Making States Work: State Failure and the Crisis of Governance

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Simon Chesterman, Michael Ignatieff, Ramesh Chandra Thakur
United Nations University Press, Jan 1, 2005 - Political Science - 400 pages
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In the wealth of literature on state failure, little attention has been paid to the questions of what constitutes state success and what enables a state to succeed. This book examines the strategies and tactics of international actors, local political elites, and civil society groups to build or rebuild public institutions before they reach the point of failure —to make the state work.It is frequently assumed that the collapse of state structures leads to a vacuum of political power. This is rarely the case. Basic questions of how best to ensure physical and economic security don't disappear when the institutions of the state break down. Non-state actors in such situations may exercise political power over local populations to provide basic social services from education to medical care. Even where non-state actors exist as parasites, political life goes on.How to engage in such an environment is a problem for policymakers in intergovernmental organizations and donor governments. But it poses far greater difficulties for the embattled state institutions and the populations of such territories. Making States Work examines how these various actors have responded to crises in the legitimacy and viability of state institutions, emphasizing situations in which the state has been salvaged or at least kept afloat.

  

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Contents

Policy responses to state failure
13
The legacy of colonialism
36
Human rights power and the state
59
Regions
77
The Great Lakes and South Central Asia
79
Colombia and the Andean crisis
102
The South Pacific
122
Margins
143
Success in Mozambique?
213
Statebuilding national leadership and relative success in Costa Rica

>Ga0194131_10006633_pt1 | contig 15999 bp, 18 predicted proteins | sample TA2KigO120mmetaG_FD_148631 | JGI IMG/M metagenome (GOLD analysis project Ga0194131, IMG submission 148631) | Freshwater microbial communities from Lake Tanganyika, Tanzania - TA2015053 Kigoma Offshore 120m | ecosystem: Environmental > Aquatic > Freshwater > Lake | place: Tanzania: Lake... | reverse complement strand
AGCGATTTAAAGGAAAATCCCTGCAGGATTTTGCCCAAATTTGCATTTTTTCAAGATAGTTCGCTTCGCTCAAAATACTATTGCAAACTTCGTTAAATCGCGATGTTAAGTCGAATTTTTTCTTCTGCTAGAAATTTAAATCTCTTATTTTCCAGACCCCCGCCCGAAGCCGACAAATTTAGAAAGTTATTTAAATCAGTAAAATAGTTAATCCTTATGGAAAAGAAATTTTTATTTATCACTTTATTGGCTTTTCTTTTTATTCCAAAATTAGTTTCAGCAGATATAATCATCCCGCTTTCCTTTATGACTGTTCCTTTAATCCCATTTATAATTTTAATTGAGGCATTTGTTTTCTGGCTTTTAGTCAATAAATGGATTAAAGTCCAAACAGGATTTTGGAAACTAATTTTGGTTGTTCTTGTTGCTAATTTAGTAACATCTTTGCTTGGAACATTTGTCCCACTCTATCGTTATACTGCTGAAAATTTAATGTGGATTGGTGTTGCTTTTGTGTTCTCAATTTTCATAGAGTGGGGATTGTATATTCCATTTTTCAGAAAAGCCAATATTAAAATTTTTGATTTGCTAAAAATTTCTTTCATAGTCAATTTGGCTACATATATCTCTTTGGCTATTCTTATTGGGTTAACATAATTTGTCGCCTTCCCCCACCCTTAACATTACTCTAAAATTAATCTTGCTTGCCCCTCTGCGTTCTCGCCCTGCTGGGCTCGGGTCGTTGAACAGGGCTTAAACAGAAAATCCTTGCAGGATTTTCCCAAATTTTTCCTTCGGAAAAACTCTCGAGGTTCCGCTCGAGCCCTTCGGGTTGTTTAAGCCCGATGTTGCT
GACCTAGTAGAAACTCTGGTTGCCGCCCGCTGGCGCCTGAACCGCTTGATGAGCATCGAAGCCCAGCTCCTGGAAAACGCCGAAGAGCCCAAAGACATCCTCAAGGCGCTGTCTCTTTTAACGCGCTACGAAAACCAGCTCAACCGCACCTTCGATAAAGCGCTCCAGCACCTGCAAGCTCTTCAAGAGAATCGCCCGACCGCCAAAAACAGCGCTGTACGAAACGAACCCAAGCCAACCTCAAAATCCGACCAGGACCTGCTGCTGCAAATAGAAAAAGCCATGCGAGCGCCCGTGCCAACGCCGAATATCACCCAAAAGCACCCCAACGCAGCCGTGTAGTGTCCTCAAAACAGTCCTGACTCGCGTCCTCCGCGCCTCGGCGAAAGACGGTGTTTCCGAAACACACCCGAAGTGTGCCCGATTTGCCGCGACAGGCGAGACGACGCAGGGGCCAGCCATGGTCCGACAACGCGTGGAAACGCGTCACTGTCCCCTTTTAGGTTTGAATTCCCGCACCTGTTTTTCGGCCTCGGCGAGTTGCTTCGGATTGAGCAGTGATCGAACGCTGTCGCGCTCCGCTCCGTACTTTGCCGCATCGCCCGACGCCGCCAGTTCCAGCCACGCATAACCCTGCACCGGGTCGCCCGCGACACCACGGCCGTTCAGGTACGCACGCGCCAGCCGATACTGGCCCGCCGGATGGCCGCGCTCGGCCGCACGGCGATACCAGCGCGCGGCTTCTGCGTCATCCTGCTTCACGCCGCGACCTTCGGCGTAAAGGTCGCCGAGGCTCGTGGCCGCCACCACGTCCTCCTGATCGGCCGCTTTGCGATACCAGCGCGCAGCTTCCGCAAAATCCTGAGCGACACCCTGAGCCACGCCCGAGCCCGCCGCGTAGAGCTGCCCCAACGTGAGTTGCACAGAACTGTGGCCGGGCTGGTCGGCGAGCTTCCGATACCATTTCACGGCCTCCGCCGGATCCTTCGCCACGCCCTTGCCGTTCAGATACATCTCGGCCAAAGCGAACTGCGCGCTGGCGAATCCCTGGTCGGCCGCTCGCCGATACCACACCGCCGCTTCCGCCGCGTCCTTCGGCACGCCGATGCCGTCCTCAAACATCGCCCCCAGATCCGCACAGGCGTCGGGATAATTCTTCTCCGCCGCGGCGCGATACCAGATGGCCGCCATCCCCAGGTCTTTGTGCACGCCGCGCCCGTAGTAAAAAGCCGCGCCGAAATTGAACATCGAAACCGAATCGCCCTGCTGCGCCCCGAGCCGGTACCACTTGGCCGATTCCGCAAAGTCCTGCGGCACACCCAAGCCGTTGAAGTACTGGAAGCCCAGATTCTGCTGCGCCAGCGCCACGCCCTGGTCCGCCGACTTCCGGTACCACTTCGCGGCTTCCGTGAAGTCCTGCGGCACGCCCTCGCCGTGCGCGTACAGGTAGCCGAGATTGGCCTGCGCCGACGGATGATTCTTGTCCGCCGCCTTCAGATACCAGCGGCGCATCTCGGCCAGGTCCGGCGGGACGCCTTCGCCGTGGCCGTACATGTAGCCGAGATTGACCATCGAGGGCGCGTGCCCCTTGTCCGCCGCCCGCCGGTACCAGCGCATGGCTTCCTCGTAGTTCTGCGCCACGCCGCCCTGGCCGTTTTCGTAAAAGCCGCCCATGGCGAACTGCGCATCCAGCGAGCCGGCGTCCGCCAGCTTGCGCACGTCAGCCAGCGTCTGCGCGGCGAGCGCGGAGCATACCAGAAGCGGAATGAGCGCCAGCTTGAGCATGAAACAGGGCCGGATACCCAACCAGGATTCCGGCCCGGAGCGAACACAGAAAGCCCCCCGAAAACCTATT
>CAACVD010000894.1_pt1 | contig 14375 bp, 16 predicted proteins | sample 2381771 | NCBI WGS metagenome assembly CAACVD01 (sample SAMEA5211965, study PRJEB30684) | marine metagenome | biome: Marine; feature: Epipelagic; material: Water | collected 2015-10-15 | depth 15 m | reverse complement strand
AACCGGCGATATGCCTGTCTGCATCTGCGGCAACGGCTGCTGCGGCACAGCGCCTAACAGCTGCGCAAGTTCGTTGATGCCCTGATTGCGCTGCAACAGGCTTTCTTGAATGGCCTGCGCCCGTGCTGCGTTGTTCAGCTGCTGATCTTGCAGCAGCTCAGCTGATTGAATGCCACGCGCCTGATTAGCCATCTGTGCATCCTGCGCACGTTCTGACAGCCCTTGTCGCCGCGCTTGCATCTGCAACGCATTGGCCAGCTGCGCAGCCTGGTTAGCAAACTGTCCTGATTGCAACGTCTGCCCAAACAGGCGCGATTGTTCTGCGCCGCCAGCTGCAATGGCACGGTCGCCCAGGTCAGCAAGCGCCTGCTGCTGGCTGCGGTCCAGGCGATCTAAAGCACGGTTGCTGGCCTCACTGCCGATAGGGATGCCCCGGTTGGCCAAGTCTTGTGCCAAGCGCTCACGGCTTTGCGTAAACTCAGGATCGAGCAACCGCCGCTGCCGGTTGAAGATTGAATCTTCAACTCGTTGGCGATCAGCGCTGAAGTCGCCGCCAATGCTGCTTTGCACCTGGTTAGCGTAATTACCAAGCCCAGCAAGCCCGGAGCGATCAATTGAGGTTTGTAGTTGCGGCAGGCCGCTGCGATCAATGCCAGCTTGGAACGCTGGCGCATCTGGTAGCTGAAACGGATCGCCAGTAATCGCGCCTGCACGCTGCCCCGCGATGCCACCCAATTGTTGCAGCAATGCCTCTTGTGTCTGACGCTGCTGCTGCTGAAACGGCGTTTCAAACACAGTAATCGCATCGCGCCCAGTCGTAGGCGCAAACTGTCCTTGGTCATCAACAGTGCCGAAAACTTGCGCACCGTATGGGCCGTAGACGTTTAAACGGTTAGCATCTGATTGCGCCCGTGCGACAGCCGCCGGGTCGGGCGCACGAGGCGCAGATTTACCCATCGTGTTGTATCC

234
From vulnerability to success The British withdrawal from Singapore
252
Choices
271
Early and early late prevention
273
Making humanitarianism work
296
Transitional justice
318
Transitional administration statebuilding and the United Nations
339

Reviving state legitimacy in Pakistan
145
Disintegration and reconstitution in the Democratic Peoples Republic of Korea
167
Afghanistans weak state and strong society
193
Successes
211
Conclusion The future of statebuilding
359
Index
388
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Page ix - Belfer Center for Science and International Affairs at the John F. Kennedy School of Government at Harvard University, and published by MIT Press Journals.

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About the author (2005)

Simon Chesterman is global professor and director of the New York University School of Law Singapore Program, Singapore. Michael Ignatieff is Carr Professor of Human Rights Practice and the director of human rights policy at Harvard University's Kennedy School of Government. Ramesh Thakur is a distinguished fellow at the Centre for International Governance Innovation and professor of political science at the University of Waterloo, Canada. He previously served as senior vice-rector of the United Nations University and assistant secretary general of the United Nations.

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